# Porous Materials Essay

2.1 Porous Materials

For the purposes of this report, porous materials is defined as a medium containing voids[2]. The skeletal material is called the matrix and the voids are filled with a fluid (usually air). The physical properties of the materials can be characterised by bulk, macroscopic and microscopic properties. Most of which have an impact on the acoustical performance of the material.

Sound energy is lost in porous materials when it is transformed into heat. This is caused by a combination of effects. Firstly, there are losses through the viscous effects between the solid matrix and the fluid when pressure waves causes the fluid to move longitudinally [3]. Secondly, pressure waves causes the skeletal structure

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This is analogous to an electrical system when electrical flow is opposed it causes a voltage applied to the system. In acoustics, the impedance is defined as the ratio of pressure to flow.

2.1.2 Micro Properties

It is at the micro scale at which the material acts with the fluid. Micro properties are the geometry details that define the interaction between sound and the material what define the Macro properties.

Flow resistivity (r) is the ratio of a static pressure drop to the corresponding volume flow (U) rate for a sample length (d). It is a measure of how well fluid can flow through a material and the resistance it encounters. This is an important aspect in acoustic materials as sound waves is essentially movement of fluid in the longitudinal direction.

2.2 Models

Using the microscopic properties of the porous media, it is possible to predict the acoustical performance. The values obtained from using these relationships will be verified using a testing method discussed later on in this report.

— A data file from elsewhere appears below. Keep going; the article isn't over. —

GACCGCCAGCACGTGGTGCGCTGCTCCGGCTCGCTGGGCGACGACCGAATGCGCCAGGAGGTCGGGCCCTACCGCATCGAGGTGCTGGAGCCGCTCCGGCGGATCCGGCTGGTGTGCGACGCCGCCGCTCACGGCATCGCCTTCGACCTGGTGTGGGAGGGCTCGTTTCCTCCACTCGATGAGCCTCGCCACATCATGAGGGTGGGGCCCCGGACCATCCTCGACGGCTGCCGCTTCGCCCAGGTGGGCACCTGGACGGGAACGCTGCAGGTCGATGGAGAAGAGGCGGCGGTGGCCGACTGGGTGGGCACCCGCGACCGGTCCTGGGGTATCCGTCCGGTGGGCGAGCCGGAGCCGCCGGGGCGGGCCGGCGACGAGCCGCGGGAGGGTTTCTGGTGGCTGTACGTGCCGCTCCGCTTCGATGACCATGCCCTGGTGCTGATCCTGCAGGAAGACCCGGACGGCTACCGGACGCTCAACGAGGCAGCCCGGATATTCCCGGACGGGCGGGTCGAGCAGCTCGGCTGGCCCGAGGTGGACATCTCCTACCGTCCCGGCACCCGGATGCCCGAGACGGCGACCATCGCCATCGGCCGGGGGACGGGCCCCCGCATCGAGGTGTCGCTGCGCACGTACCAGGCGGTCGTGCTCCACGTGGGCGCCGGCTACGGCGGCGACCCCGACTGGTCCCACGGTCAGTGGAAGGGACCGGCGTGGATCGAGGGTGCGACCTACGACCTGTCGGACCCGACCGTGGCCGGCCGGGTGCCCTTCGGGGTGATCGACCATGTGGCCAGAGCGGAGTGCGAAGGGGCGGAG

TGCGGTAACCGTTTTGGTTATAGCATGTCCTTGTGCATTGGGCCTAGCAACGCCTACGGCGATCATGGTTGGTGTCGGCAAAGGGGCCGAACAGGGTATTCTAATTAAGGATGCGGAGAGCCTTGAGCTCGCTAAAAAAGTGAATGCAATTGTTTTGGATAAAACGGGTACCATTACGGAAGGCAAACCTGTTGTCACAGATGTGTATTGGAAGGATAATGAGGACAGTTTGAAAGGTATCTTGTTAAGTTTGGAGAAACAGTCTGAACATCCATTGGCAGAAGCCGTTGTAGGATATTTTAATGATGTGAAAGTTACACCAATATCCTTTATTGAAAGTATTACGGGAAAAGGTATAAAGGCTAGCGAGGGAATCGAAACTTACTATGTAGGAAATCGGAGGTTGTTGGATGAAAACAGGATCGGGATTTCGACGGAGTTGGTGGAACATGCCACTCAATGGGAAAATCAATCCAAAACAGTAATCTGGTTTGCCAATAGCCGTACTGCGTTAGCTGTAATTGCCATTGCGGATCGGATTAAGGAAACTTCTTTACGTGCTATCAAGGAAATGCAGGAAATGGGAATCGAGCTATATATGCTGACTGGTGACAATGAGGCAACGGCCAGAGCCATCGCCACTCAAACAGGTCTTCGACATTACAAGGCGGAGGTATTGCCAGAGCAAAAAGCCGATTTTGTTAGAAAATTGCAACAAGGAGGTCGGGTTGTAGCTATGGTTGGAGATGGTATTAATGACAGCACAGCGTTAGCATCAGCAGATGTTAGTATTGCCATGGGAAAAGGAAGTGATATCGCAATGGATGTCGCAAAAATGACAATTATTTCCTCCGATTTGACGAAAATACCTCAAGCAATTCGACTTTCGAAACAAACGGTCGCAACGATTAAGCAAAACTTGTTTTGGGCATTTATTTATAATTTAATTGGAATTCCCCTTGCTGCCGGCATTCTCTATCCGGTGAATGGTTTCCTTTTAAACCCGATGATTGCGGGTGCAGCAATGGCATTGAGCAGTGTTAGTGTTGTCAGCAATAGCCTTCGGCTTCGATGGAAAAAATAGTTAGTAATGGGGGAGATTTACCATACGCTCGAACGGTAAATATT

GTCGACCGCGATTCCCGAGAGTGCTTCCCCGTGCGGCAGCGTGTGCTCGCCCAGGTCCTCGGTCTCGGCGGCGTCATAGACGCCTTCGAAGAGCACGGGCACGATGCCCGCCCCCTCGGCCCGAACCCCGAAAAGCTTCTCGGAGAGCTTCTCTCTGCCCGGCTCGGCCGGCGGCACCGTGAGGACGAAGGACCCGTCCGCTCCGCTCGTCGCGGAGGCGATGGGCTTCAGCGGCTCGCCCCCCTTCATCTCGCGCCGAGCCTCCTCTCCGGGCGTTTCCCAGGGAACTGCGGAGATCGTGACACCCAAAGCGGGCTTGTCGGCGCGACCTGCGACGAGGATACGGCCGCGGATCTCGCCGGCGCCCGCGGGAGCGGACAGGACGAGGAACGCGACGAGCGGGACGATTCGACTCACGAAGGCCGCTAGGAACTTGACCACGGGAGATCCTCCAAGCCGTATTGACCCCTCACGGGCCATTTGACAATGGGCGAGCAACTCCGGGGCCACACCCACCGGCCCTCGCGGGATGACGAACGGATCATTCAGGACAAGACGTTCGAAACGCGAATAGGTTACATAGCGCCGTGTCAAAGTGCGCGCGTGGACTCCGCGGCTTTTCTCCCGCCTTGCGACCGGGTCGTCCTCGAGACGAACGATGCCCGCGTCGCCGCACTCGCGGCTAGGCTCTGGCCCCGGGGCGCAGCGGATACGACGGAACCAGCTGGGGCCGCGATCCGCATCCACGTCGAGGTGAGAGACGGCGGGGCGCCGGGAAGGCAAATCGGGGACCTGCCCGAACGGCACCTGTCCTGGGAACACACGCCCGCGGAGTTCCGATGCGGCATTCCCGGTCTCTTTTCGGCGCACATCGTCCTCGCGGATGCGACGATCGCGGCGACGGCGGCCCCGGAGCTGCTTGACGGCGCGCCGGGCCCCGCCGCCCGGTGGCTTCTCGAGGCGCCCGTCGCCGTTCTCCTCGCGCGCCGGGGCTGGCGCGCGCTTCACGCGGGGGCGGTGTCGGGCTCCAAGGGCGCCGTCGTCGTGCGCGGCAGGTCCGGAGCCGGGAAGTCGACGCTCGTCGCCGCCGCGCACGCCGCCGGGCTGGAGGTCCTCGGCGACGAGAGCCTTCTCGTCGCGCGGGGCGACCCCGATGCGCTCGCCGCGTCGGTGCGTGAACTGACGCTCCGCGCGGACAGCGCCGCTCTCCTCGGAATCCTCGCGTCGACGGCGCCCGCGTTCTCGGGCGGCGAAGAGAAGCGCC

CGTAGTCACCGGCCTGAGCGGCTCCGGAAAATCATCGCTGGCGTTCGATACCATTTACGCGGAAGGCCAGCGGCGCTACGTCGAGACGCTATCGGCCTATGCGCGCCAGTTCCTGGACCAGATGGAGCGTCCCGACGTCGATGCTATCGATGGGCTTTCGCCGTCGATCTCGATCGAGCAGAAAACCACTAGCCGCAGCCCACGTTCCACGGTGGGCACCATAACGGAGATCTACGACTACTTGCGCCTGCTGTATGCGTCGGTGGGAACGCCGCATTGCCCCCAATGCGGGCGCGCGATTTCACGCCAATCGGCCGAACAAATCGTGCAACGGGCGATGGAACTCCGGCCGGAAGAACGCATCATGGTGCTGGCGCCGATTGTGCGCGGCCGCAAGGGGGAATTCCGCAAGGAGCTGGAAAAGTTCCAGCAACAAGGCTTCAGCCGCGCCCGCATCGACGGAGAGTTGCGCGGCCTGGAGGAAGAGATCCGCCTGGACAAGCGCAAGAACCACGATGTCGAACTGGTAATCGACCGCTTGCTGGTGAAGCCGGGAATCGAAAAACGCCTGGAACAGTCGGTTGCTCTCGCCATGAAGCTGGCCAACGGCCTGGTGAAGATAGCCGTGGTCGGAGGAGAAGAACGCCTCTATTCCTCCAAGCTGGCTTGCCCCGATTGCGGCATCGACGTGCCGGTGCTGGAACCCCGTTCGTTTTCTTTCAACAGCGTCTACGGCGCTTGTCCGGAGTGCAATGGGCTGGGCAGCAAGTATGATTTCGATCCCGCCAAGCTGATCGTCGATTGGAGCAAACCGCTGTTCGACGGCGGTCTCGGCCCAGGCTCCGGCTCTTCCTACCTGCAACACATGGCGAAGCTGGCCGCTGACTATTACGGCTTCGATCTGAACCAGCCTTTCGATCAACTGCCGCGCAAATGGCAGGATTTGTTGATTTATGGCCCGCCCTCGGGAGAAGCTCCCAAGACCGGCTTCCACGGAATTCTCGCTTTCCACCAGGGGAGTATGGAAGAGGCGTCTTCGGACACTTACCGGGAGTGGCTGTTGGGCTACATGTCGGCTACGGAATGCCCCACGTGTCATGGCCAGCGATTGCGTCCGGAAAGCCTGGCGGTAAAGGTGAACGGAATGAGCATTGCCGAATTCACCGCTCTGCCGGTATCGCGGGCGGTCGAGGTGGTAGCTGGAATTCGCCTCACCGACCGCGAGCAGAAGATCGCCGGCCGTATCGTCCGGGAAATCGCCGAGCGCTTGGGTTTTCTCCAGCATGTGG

2.2.1 Dunn & Davern

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U=A_p/S_s v

Where Ss is the cross sectional area of the sample, and v is the terminal velocity of the mass which is obtained by timing how long the mass takes to travel a defined length.

The flow resistivity is thus: r=(CMgcos(ψ) S_s t)/(LA_p^2 )

A correction factor (C) [9] is used to account for leakage between the mass and the pipe wall, as well as the friction between the two surfaces. The angle at which the pipe is positioned from the vertical is ψ.

2.3.2 Microphone Method of Measuring Flow Resistance

The alternative method of measuring flow resistance is using an impedance tube [10]. The sound source used is a pure tone and is adjusted so the distance between each microphone is exactly an odd number of quarter wavelengths. A frequency of less that 100Hz should be used to minimise the effects of flow reactance. The sample is placed adjacent to the first microphone.

The flow resistance using this method is given by: r=(ρ_0 c)/l 〖10〗^((L_p1-L_p2)/20)

Where L¬¬p1 and Lp2 are the pressures measured from each microphone